my freshly vinyl'd 400 alp
and my 600 alp
and my lid
I agree. Here in the tropics it gets worse when humidity levels rise. I will install a switch to turn it on first. Once The traffic start moving, temp drop fast. I'm also considering a second fan.
But, reducing the cooling area, it will come back to you sooner or later!
Where are you located?
The part looking isnt for a US bike... I was checking here
this is from an euro site:
Thanks for looking, but I found a dealer in Cincinnati that had 3 bolts in stock, so I had them ship all 3. Just buttoned up the TransAlp earlier today with the new bolt and new crushrings; no oil leaks.
My UPS driver should be dropping off a new HyperPro rear shock and Ricor Intiminators along with some other bits and pieces for my other bikes tomorrow, so it should be another productive day in the garage.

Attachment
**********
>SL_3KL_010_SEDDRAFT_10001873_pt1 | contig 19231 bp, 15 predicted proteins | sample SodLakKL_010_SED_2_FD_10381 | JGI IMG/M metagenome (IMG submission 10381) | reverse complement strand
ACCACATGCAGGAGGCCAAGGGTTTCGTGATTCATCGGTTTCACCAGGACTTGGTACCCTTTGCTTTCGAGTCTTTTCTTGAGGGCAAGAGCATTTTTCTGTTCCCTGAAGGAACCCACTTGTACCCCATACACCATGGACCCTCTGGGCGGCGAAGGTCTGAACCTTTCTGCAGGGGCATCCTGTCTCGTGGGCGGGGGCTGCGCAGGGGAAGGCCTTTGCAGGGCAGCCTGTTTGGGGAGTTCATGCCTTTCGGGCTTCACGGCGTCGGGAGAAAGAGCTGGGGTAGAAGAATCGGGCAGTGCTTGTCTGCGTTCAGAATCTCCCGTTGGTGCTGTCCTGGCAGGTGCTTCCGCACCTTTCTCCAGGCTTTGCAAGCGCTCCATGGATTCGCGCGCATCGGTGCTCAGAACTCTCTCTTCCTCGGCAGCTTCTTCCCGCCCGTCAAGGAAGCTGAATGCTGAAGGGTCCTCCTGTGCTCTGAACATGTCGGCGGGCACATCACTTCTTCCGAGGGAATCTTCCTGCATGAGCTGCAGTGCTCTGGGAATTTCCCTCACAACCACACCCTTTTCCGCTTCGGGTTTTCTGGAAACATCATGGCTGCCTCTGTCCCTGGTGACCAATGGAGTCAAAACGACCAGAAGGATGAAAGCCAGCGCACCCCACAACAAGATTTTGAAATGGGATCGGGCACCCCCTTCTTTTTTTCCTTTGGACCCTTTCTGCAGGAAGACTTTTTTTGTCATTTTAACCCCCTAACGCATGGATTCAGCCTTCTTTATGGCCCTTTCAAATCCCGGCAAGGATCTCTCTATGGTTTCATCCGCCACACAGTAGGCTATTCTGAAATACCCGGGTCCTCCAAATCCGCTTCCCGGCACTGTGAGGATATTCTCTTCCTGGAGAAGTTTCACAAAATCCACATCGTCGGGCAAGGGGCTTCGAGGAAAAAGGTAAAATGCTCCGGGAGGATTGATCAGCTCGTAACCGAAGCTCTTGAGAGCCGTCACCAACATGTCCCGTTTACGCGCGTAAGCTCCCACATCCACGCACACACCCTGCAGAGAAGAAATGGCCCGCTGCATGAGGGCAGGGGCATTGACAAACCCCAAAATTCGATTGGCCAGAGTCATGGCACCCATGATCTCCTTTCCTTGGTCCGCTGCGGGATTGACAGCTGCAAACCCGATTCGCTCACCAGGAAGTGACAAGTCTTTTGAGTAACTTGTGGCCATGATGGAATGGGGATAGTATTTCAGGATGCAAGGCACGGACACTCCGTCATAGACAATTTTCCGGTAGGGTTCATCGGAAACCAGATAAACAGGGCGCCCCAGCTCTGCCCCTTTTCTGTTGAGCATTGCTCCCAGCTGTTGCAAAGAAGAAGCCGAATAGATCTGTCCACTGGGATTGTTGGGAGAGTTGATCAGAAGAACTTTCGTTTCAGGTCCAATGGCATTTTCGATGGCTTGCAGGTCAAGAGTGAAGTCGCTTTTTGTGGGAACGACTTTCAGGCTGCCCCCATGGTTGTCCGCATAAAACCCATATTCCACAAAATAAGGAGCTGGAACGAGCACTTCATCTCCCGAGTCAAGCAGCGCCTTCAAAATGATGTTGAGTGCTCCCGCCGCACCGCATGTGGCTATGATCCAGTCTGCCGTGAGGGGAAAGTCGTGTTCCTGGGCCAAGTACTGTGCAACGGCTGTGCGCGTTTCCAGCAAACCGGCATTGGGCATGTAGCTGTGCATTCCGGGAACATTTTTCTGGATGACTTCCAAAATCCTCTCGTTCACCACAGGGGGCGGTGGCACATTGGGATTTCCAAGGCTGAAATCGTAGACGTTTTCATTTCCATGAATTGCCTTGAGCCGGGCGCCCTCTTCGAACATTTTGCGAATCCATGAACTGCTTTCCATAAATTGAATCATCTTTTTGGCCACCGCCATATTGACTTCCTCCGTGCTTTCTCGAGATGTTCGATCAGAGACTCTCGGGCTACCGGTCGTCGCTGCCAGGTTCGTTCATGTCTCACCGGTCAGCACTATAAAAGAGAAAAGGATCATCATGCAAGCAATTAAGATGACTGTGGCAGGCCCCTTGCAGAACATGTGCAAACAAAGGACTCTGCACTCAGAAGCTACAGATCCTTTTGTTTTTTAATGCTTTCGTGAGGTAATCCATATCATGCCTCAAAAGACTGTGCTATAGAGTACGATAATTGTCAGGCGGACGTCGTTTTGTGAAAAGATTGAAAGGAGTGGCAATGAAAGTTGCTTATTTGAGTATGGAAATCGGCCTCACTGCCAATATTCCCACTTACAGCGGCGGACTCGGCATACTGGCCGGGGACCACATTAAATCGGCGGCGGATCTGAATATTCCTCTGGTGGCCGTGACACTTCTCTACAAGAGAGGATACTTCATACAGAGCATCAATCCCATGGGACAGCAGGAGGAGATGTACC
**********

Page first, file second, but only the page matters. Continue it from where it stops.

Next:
Db, where did you get the vinyl from?
agreed. that is the reason i added a fan on the L side of the Africa Twin with manual switch. works great at stop lights
At last fall's Transalp rally in Stecoah, NC, I saw a nice pair of saddlebag racks on Clockwatcher's TA. Big and study enough to serve as a lifting handle if a person were ever to need to, um, pick up his dropped bike. Turns out he had made them himself, and -- good news -- he was willing to accept a custom order for a pair for me. I wanted a set of racks which could be easily converted to carry either a Givi bag or a Pelican bag. No problemo, I was assured.